Back in the days when I worked in minimum wage hell, I was a lowly minion in a cinema. It was around this time that I first became aware of Jack Black – mainly because we had posters up advertising Shallow Hal and I apparently bore more then just a passing resemblance to Jack, as he appeared on the poster (hugging Gwyneth Paltrow).
One of the naff ways the cinema tried to be ‘fun’ was that it made you have your favourite movie on your name badge alongside your name. It wasn’t long before some jokers ordered me a name badge with Shallow Hal on. (Still it was better than the ribbing my mate Gareth ‘Bacardi’ Lynham got when the poster came out for Amelie and it was discovered he looked the spitting image of Audrey Tatou – she of Da Vinci Code fame).
Recently Shallow Hal had its TV premiere and three people, none of whom knew about my minimum wage hell experience, said that they’d “seen this movie last night which really reminded me of you…”
Then last week, within a 24 hour window, my foster sister told me that she thought I ‘was’ Jack Black, a friend who I’m going to collaborate on writing a film script with told me we could do an autobiographical with Jack Black playing me, and my office’s resident filmaholic asked me what I was doing that evening, because there was this film he wanted to see with me called Nacho Libre.
So, I went to see it last night with Cath, Dr Nicholls and Irony Boy. What a disappointment. Not going with Cath, Dr Nicholls and Irony Boy – they’re good company to go to the cinema with. But the film…
The thing that got me was that this was a huge missed opportunity. The basic premise is flawless – a monk, wanting to buy decent food for the orphans in his care, ignores the Church’s condemnation of wrestling, dresses up as a (masked) wrestler, and in this secret identity wins enough money to buy the orphans salads for a change. As a concept, it can’t miss. As a film, it did.
Jack Black is a good comic actor. I liked Shallow Hal, despite the constant annoying comparisons. I liked Orange County, which if you haven’t seen it, is just brilliant, mainly because of Jack’s performance as a hippy stoner. I liked Envy, where he outperforms Ben Stiller – no mean feat.
Admittedly he wasn’t great in King Kong, but then King Kong was awful. And I personally thought School of Rock wasn’t that good, although I know people who loved it to bits (you know who you are, Sian Lewis).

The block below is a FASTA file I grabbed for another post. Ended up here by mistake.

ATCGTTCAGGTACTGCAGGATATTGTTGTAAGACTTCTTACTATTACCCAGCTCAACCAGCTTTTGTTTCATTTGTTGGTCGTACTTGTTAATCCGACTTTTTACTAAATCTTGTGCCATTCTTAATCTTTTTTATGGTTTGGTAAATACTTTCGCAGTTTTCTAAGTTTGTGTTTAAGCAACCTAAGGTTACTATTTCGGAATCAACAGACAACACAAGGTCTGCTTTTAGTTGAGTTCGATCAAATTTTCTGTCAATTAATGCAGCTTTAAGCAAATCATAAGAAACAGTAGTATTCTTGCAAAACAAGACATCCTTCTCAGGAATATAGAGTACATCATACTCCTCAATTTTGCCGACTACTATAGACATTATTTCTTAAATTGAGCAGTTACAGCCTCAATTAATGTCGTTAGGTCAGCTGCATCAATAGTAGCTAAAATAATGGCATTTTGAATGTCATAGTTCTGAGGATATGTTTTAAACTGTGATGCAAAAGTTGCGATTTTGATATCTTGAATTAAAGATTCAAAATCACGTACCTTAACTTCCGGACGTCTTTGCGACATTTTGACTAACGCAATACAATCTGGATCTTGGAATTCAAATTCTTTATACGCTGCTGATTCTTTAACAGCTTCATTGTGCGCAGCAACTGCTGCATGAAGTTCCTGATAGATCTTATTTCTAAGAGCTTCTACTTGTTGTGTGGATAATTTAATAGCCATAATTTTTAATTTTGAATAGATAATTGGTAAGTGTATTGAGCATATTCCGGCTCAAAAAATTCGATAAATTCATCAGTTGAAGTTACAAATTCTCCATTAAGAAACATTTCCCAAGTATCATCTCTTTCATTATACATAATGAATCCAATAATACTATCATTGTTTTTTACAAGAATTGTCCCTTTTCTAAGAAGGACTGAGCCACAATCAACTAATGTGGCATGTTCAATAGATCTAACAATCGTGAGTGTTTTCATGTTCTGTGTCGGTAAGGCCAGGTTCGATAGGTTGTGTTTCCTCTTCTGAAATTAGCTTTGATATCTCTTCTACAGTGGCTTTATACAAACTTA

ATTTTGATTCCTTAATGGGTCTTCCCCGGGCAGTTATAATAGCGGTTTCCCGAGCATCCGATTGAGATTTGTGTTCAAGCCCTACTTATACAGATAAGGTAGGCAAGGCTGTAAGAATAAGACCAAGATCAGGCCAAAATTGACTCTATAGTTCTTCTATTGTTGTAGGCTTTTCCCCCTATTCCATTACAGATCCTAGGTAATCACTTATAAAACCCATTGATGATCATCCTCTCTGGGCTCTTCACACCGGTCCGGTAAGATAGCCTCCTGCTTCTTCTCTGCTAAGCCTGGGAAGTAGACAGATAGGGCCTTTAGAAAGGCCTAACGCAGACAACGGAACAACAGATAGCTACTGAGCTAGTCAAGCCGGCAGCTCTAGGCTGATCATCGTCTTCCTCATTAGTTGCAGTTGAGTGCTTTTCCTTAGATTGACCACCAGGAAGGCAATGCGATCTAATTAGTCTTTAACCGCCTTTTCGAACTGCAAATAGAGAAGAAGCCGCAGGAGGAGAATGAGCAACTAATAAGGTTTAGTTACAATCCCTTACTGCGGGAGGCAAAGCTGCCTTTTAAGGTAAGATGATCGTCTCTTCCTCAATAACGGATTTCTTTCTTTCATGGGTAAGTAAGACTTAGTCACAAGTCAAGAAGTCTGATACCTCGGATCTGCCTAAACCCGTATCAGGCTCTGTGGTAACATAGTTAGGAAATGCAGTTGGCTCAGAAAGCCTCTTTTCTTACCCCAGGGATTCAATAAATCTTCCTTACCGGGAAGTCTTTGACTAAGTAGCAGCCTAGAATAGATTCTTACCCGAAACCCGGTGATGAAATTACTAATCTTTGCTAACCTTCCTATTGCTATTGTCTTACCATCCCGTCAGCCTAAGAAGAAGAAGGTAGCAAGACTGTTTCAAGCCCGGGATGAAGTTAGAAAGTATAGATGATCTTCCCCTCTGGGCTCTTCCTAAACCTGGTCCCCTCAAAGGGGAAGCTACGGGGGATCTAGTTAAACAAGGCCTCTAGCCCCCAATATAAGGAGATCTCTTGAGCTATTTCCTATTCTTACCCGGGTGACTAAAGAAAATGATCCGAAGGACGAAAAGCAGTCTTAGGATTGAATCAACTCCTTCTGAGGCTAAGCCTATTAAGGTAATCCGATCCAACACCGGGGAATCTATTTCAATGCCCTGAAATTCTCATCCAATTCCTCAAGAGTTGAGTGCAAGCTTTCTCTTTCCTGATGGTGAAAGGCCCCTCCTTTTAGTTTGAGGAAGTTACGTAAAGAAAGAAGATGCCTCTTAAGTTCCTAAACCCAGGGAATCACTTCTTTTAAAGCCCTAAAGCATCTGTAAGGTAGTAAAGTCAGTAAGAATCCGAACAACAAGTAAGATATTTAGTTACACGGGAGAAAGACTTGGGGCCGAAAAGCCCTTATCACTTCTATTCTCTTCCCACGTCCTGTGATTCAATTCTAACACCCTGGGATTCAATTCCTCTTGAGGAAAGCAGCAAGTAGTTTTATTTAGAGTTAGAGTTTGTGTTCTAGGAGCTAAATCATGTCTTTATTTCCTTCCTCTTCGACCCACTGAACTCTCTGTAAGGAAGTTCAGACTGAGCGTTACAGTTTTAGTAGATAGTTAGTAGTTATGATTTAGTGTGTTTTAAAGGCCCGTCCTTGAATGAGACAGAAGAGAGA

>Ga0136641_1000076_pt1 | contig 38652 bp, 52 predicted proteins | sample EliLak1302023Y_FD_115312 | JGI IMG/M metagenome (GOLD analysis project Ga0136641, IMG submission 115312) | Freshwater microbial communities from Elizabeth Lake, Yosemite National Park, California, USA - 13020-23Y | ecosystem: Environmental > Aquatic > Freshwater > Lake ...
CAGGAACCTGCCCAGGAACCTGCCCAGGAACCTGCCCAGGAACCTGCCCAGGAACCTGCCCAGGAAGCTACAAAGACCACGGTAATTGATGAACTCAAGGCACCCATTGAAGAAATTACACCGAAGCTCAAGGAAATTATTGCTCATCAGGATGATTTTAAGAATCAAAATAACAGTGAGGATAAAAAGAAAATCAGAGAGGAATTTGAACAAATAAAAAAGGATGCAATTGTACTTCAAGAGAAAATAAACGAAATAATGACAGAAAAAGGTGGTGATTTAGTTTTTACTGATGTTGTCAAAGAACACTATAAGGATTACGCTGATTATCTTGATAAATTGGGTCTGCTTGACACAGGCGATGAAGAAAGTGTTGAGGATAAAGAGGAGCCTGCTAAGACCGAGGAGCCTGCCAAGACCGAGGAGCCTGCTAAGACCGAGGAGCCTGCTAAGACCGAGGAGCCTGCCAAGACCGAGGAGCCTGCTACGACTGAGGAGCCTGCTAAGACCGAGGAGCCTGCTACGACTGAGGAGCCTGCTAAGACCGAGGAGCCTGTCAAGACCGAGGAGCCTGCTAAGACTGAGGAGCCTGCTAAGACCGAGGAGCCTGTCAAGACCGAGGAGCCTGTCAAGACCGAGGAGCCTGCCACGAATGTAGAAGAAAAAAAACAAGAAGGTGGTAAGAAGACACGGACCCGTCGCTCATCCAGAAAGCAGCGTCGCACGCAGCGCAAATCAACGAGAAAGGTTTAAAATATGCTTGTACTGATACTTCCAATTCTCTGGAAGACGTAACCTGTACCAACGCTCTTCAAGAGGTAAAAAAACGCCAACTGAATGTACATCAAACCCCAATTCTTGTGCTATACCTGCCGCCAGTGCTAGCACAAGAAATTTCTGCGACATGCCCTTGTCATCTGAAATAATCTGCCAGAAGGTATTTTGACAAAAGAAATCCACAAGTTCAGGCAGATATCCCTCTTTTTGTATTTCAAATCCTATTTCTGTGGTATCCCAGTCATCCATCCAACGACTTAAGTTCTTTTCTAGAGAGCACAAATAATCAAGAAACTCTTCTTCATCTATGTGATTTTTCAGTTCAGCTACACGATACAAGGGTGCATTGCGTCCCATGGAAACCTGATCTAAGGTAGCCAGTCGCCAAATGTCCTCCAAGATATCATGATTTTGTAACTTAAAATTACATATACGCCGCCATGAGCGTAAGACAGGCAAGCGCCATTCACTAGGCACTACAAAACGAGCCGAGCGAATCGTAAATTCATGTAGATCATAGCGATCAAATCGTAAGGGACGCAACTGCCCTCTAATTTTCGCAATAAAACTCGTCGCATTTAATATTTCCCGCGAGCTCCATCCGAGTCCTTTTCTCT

I’m not a huge fan of his band, Tenacious D, although I will admit the video for ‘Tribute’ is pant-wettingly funny (especially ‘he asked us “Are you angels” and we said “Nay! We are but men!” ahh-ahh-ahh-ahh’), but the album is ropey at best, with too many ‘spoken word’ segments. (The best one is ‘Cock Pushups’ where Jack tries to convince Kyle that once they’re famous they’re going to get loads of groupies, so they’d better get in training by doing ‘cock push-ups’). Unsurprisingly, there’s a Tenacious D movie in the works.
So, where did Nacho Libre go wrong? Well, firstly the script was poor. It felt as if the actors were improvising. There were lots of standing/sitting around scenes where not much happened. To make scenes ‘funnier’ the director had the brilliant idea of having Jack’s character Ignacio, sitting on a toilet while talking to someone else. Ooh, my aching sides! Ignacio and his tag-team partner get beaten up a lot by a variety of dwarf wrestlers/ women wrestlers/ bizarre character wrestlers. Hilarious! He falls in love with a nun who seems to spend most of the film combing her hair while wearing a long nightdress. Call the doctor – I’ve split my sides!
I’ve reached the conclusion that there are only so many times you can watch Jack Black getting beaten up in a wrestling ring without it getting deathly dull. That number is somewhere between once and twice. After that, it’s just boring.
Ignacio is a bit of a dunce, and therein lies another missed opportunity. This could have been a powerful comedy drama with a hint of ‘liberation theology’ as a monk takes his calling to stand up for the poor and dispossessed seriously, flouting pious religiosity to become a folk hero. Instead he comes over as a pathetic, misunderstood clown. There are nods to the dramatic. Ignacio asks ‘What is the gospel?’ with the questioning attitude of many who have discovered that religion talks the talk but does not walk the walk. But that’s about it.
Ultimately, the biggest disappointment of Nacho Libre is that it could have been so much better – a great concept, a great comic actor, a huge marketing push.
Oh, if only Hollywood could discover an as-yet-untapped scriptwriting genius.